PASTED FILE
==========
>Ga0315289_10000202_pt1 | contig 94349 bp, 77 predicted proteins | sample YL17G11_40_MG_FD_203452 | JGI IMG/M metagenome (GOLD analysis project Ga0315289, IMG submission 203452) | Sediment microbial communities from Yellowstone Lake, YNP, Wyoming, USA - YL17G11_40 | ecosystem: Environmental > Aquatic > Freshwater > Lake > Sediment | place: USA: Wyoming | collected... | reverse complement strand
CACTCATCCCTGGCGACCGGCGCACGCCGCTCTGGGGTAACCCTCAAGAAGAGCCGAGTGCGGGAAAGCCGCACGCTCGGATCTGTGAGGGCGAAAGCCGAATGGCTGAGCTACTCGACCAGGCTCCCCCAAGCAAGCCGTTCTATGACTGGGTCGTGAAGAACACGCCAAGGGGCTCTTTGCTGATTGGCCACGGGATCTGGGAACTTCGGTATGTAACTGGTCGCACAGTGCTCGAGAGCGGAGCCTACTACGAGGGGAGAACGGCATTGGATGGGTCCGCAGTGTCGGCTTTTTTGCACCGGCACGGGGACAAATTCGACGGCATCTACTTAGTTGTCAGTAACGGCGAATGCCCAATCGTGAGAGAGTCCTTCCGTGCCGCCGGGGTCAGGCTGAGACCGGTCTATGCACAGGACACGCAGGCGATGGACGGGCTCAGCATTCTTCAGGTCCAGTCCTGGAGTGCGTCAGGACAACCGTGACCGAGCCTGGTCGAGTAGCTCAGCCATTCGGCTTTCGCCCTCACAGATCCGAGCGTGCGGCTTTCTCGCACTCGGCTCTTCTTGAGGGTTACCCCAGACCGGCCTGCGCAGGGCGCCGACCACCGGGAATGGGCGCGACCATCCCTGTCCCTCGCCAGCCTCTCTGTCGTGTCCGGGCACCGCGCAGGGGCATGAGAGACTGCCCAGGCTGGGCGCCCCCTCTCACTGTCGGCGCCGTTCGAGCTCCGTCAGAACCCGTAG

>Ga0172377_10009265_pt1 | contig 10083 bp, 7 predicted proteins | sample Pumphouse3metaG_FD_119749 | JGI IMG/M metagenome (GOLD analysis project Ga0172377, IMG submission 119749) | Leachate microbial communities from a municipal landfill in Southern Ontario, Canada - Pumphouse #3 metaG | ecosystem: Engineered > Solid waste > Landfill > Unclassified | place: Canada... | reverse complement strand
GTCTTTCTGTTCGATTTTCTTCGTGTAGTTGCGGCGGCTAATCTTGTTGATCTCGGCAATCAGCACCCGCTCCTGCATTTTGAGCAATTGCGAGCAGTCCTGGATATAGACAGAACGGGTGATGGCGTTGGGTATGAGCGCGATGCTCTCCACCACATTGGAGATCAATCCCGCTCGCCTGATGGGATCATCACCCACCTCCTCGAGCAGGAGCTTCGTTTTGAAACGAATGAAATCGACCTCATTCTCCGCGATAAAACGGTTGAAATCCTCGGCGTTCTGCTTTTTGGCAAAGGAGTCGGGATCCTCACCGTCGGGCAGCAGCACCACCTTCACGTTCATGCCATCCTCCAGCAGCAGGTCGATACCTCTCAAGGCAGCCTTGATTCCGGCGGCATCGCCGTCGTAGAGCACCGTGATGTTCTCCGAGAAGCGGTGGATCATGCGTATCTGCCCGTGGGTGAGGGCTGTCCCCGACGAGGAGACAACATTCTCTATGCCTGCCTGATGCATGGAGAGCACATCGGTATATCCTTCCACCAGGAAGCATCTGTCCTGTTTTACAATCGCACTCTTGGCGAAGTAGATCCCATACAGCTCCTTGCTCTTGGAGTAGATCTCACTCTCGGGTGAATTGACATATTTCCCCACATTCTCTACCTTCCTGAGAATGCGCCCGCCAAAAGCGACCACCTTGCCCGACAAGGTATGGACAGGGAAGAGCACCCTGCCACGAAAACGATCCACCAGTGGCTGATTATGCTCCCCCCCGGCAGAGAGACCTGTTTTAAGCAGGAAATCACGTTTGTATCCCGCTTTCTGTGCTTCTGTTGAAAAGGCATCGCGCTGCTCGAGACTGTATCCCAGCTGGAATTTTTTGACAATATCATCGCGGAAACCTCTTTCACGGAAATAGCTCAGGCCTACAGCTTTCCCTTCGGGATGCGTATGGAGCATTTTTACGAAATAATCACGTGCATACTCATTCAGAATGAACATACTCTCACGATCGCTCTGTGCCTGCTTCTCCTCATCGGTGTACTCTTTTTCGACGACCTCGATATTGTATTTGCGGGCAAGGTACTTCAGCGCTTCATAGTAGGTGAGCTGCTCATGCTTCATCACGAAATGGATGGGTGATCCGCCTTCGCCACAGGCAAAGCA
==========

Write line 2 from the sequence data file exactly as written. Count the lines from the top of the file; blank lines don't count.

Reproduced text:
CACTCATCCCTGGCGACCGGCGCACGCCGCTCTGGGGTAACCCTCAAGAAGAGCCGAGTGCGGGAAAGCCGCACGCTCGGATCTGTGAGGGCGAAAGCCGAATGGCTGAGCTACTCGACCAGGCTCCCCCAAGCAAGCCGTTCTATGACTGGGTCGTGAAGAACACGCCAAGGGGCTCTTTGCTGATTGGCCACGGGATCTGGGAACTTCGGTATGTAACTGGTCGCACAGTGCTCGAGAGCGGAGCCTACTACGAGGGGAGAACGGCATTGGATGGGTCCGCAGTGTCGGCTTTTTTGCACCGGCACGGGGACAAATTCGACGGCATCTACTTAGTTGTCAGTAACGGCGAATGCCCAATCGTGAGAGAGTCCTTCCGTGCCGCCGGGGTCAGGCTGAGACCGGTCTATGCACAGGACACGCAGGCGATGGACGGGCTCAGCATTCTTCAGGTCCAGTCCTGGAGTGCGTCAGGACAACCGTGACCGAGCCTGGTCGAGTAGCTCAGCCATTCGGCTTTCGCCCTCACAGATCCGAGCGTGCGGCTTTCTCGCACTCGGCTCTTCTTGAGGGTTACCCCAGACCGGCCTGCGCAGGGCGCCGACCACCGGGAATGGGCGCGACCATCCCTGTCCCTCGCCAGCCTCTCTGTCGTGTCCGGGCACCGCGCAGGGGCATGAGAGACTGCCCAGGCTGGGCGCCCCCTCTCACTGTCGGCGCCGTTCGAGCTCCGTCAGAACCCGTAG